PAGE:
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Bikes for the world.

"Bikes are magical," says Lee Ravenscroft amid piles of tires, handlebars, gear boxes, and buckets of chains in the unheated warehouse of Working Bikes Cooperative. The all-volunteer group takes donated and discarded bikes, repairs them, and then distributes them locally and internationally.

"People get a vandalized wheel or they break a couple cables and they don't want to pay for the repairs so they put it out in the alley," says Ravenscroft. "We get a lot of bikes this way--about thirty a week. Our aim is to get more people riding bikes in Chicago and developing countries."

The cooperative has working relationships with nongovernmental organizations in Latin America and Africa. In April, the three-year-old group plans to ship several hundred bikes to Angola. And it recently managed to send a volunteer to Ghana in addition to bicycles.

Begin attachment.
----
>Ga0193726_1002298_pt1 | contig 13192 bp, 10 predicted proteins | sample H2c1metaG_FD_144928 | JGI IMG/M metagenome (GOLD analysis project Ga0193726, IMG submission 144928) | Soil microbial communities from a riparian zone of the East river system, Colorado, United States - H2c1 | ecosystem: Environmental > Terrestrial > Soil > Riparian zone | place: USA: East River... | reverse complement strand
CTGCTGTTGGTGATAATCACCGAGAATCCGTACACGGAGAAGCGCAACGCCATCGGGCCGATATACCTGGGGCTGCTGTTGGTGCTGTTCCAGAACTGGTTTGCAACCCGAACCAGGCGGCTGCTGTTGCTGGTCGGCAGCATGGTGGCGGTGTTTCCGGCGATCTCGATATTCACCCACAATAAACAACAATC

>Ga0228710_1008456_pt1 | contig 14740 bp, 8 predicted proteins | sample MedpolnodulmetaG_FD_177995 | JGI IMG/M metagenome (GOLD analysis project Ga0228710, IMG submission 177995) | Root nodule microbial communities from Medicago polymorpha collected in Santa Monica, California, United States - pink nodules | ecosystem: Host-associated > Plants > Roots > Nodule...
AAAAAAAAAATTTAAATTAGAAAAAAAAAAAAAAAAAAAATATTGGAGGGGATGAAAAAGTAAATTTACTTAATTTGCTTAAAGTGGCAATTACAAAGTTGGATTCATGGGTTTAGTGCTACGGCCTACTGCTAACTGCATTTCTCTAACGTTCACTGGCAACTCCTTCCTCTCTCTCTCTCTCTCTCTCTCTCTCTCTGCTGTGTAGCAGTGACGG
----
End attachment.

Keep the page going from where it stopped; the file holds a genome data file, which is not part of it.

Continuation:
In the Third World, bikes help farmers deliver produce and enable children to go to better schools, Ravenscroft says. Nick Colombo, a college student and volunteer, says that Working Bikes Cooperative is a good introduction to the "subversive yet innocuous rebel subculture" of people who like bikes. "We take garbage and make it usable," he says.

For more information, contact the group at www.workingbikes.org. The warehouse is located at 927 S. Western Avenue, Chicago, and is open Wednesdays 12 p.m. to 5 p.m. and Saturdays 10 a.m. to 5 p.m.
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Title Annotation:On the Line; Working Bikes Cooperative
Author:DiNovella, Elizabeth
Publication:The Progressive
Article Type:Brief Article
Geographic Code:1USA
Date:Apr 1, 2004
Words:233
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